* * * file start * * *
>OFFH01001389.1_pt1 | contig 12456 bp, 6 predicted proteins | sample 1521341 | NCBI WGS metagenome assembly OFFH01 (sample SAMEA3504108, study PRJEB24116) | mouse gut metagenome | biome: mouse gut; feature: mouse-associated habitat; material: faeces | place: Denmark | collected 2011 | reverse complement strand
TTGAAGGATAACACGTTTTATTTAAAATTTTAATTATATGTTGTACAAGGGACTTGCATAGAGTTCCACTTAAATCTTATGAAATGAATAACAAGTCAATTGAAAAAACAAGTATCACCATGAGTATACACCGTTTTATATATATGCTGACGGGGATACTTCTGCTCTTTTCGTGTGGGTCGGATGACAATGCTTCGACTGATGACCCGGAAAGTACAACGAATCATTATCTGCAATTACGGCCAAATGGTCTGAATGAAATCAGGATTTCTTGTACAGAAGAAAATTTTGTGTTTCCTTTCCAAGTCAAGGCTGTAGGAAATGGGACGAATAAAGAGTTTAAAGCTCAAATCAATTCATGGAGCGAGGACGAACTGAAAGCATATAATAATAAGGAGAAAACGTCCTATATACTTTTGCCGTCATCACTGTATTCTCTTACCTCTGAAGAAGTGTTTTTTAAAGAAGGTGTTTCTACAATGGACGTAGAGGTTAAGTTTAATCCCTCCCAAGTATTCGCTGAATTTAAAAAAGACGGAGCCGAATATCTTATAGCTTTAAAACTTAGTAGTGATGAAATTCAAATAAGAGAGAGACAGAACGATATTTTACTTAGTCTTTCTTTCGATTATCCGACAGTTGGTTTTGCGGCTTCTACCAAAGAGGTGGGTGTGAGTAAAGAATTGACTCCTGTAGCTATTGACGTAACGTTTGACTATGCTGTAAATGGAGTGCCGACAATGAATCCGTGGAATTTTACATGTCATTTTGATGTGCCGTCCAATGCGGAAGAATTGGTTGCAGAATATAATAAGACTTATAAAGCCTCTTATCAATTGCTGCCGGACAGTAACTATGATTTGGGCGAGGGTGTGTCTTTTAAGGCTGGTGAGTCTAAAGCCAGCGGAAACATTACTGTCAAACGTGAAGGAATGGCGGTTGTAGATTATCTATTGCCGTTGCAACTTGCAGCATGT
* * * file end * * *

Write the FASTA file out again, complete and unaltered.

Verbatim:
>OFFH01001389.1_pt1 | contig 12456 bp, 6 predicted proteins | sample 1521341 | NCBI WGS metagenome assembly OFFH01 (sample SAMEA3504108, study PRJEB24116) | mouse gut metagenome | biome: mouse gut; feature: mouse-associated habitat; material: faeces | place: Denmark | collected 2011 | reverse complement strand
TTGAAGGATAACACGTTTTATTTAAAATTTTAATTATATGTTGTACAAGGGACTTGCATAGAGTTCCACTTAAATCTTATGAAATGAATAACAAGTCAATTGAAAAAACAAGTATCACCATGAGTATACACCGTTTTATATATATGCTGACGGGGATACTTCTGCTCTTTTCGTGTGGGTCGGATGACAATGCTTCGACTGATGACCCGGAAAGTACAACGAATCATTATCTGCAATTACGGCCAAATGGTCTGAATGAAATCAGGATTTCTTGTACAGAAGAAAATTTTGTGTTTCCTTTCCAAGTCAAGGCTGTAGGAAATGGGACGAATAAAGAGTTTAAAGCTCAAATCAATTCATGGAGCGAGGACGAACTGAAAGCATATAATAATAAGGAGAAAACGTCCTATATACTTTTGCCGTCATCACTGTATTCTCTTACCTCTGAAGAAGTGTTTTTTAAAGAAGGTGTTTCTACAATGGACGTAGAGGTTAAGTTTAATCCCTCCCAAGTATTCGCTGAATTTAAAAAAGACGGAGCCGAATATCTTATAGCTTTAAAACTTAGTAGTGATGAAATTCAAATAAGAGAGAGACAGAACGATATTTTACTTAGTCTTTCTTTCGATTATCCGACAGTTGGTTTTGCGGCTTCTACCAAAGAGGTGGGTGTGAGTAAAGAATTGACTCCTGTAGCTATTGACGTAACGTTTGACTATGCTGTAAATGGAGTGCCGACAATGAATCCGTGGAATTTTACATGTCATTTTGATGTGCCGTCCAATGCGGAAGAATTGGTTGCAGAATATAATAAGACTTATAAAGCCTCTTATCAATTGCTGCCGGACAGTAACTATGATTTGGGCGAGGGTGTGTCTTTTAAGGCTGGTGAGTCTAAAGCCAGCGGAAACATTACTGTCAAACGTGAAGGAATGGCGGTTGTAGATTATCTATTGCCGTTGCAACTTGCAGCATGT